Ready or not, the green rush is underway. Last year, Canada ended nine decades of recreational marijuana prohibition and, as of Oct. 17, 2018, rolled out the red carpet for adult consumers and investors alike. This recreational weed legalization, along with two-thirds of U.S. states having now legalized cannabis in some capacity, has paved a path to rapid growth in the North American pot market.

Just how rapid, you ask? Though it's a matter of source and opinion, a recent report from Arcview Market Research and BDS Analytics is calling for 38% global sales growth in 2019 to $16.9 billion and a more than doubling in global sales between 2018 and 2022 to $31.3 billion.

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Canadian cannabis consolidation is occurring at a snail's pace

Clearly, there are going to be big winners from the rise of legal cannabis. Then again, there are also going to be losers and lollygaggers; and it's impossible to tell which companies are going to fall into which categories as of yet. About the only certainty, as with practically any high-growth industry, is that it's overcrowded. Consolidation among marijuana companies is a must over the next couple of years in order to ensure branding and pricing power, cost controls, and margin integrity.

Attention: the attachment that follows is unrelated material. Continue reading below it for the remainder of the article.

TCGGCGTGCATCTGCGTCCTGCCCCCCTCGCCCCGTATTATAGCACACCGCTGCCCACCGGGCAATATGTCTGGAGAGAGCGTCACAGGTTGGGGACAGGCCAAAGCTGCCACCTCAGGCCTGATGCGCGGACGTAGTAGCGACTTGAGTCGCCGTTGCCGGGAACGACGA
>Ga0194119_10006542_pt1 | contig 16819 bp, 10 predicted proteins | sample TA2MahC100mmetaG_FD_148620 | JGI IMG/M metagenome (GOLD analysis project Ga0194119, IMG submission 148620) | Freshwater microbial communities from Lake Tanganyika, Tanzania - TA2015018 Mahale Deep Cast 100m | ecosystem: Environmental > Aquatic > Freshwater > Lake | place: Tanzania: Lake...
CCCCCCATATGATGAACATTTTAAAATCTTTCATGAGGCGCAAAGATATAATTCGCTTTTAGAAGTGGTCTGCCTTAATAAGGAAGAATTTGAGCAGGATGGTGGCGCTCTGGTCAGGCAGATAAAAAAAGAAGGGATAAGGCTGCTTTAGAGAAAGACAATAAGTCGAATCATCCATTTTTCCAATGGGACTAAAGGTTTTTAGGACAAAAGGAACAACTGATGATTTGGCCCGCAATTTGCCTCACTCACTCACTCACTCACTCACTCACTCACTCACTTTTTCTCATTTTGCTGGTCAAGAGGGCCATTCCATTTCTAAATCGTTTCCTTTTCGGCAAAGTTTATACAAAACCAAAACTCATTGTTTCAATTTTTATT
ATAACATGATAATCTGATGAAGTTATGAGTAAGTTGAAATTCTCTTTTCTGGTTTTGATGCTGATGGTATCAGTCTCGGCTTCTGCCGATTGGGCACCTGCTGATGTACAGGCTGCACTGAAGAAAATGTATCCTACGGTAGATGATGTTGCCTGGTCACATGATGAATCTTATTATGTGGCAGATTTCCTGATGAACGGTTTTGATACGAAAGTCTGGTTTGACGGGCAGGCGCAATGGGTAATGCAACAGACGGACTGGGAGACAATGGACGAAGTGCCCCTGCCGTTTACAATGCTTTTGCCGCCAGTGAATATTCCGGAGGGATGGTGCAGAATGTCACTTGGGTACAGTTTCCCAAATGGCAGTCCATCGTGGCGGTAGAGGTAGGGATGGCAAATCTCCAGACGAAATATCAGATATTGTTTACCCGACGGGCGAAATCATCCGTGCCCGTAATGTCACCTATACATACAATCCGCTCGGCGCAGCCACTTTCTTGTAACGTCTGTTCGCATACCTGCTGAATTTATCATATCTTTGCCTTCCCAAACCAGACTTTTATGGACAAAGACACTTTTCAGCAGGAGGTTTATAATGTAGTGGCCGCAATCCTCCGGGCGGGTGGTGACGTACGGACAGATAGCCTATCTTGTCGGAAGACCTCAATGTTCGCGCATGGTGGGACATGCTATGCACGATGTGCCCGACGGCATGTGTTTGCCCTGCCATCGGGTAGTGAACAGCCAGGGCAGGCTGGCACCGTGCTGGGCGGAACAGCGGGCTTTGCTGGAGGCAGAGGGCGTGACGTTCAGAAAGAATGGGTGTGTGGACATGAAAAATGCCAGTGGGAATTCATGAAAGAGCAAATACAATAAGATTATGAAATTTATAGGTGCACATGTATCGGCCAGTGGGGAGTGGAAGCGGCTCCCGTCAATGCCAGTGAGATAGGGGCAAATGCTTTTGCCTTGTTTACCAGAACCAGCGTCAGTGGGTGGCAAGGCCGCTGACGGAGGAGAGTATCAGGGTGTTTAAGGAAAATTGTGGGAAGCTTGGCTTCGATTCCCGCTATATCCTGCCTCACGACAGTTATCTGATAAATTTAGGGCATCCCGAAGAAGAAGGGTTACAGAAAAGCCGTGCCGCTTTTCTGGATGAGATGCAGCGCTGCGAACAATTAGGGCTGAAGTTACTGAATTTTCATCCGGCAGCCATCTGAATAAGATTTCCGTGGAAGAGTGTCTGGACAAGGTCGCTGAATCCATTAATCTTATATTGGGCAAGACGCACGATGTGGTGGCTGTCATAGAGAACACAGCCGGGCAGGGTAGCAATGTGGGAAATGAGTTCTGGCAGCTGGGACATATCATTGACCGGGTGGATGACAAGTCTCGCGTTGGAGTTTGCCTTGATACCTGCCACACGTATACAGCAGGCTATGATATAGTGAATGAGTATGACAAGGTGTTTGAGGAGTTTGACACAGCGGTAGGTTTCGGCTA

Yet, truth be told, we haven't seen much in the way of consolidation. Sure, we've seen the acquisition-hungry Aurora Cannabis gobble up its fair share of cannabis growers since the beginning of 2018, but we really haven't witnessed a lot of consolidation on the growing side of the equation, at least in Canada. According to Health Canada's data as of Feb. 8, it's issued 50 cultivation licenses. Even with some of these licenses being for secondary grow sites by the same company, or acquired properties, there are still more than three dozen unique licensed growers in Canada, with many more applications in backlog and awaiting licensing.

In fact, if we take a hard look throughout Canada's cannabis industry, there hasn't been much consolidation in any area in particular. Mind you, that's not damning to investing in Canadian pot stocks, but it could eventually weigh on profitability if the field isn't narrowed.

But this isn't the case with the U.S. marijuana industry -- or, I should say, more specifically, within one area of the American pot industry: vertically integrated dispensaries.

A large sign outside of a cannabis dispensary that reads, in big white block lettering, Marijuana.

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Marijuana consolidation is picking up among U.S. pot dispensaries

Whereas Canada's provinces offer a hodgepodge of government-run and private dispensaries, which creates little need for consolidation, this isn't the case in the United States where large corporations to mom-and-pop families own retail stores.